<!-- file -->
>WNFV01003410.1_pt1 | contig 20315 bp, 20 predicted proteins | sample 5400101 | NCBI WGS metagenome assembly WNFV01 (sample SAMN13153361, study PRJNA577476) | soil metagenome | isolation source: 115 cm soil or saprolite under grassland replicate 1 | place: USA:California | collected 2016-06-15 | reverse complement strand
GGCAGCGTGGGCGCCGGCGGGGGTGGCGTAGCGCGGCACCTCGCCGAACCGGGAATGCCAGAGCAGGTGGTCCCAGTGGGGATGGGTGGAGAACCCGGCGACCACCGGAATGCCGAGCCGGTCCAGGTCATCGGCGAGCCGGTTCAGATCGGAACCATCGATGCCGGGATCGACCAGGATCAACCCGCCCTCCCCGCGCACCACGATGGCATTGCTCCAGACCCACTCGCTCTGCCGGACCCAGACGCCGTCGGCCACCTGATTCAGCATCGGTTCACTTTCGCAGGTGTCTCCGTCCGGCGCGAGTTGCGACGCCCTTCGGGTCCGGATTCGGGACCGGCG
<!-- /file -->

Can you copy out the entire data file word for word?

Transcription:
>WNFV01003410.1_pt1 | contig 20315 bp, 20 predicted proteins | sample 5400101 | NCBI WGS metagenome assembly WNFV01 (sample SAMN13153361, study PRJNA577476) | soil metagenome | isolation source: 115 cm soil or saprolite under grassland replicate 1 | place: USA:California | collected 2016-06-15 | reverse complement strand
GGCAGCGTGGGCGCCGGCGGGGGTGGCGTAGCGCGGCACCTCGCCGAACCGGGAATGCCAGAGCAGGTGGTCCCAGTGGGGATGGGTGGAGAACCCGGCGACCACCGGAATGCCGAGCCGGTCCAGGTCATCGGCGAGCCGGTTCAGATCGGAACCATCGATGCCGGGATCGACCAGGATCAACCCGCCCTCCCCGCGCACCACGATGGCATTGCTCCAGACCCACTCGCTCTGCCGGACCCAGACGCCGTCGGCCACCTGATTCAGCATCGGTTCACTTTCGCAGGTGTCTCCGTCCGGCGCGAGTTGCGACGCCCTTCGGGTCCGGATTCGGGACCGGCG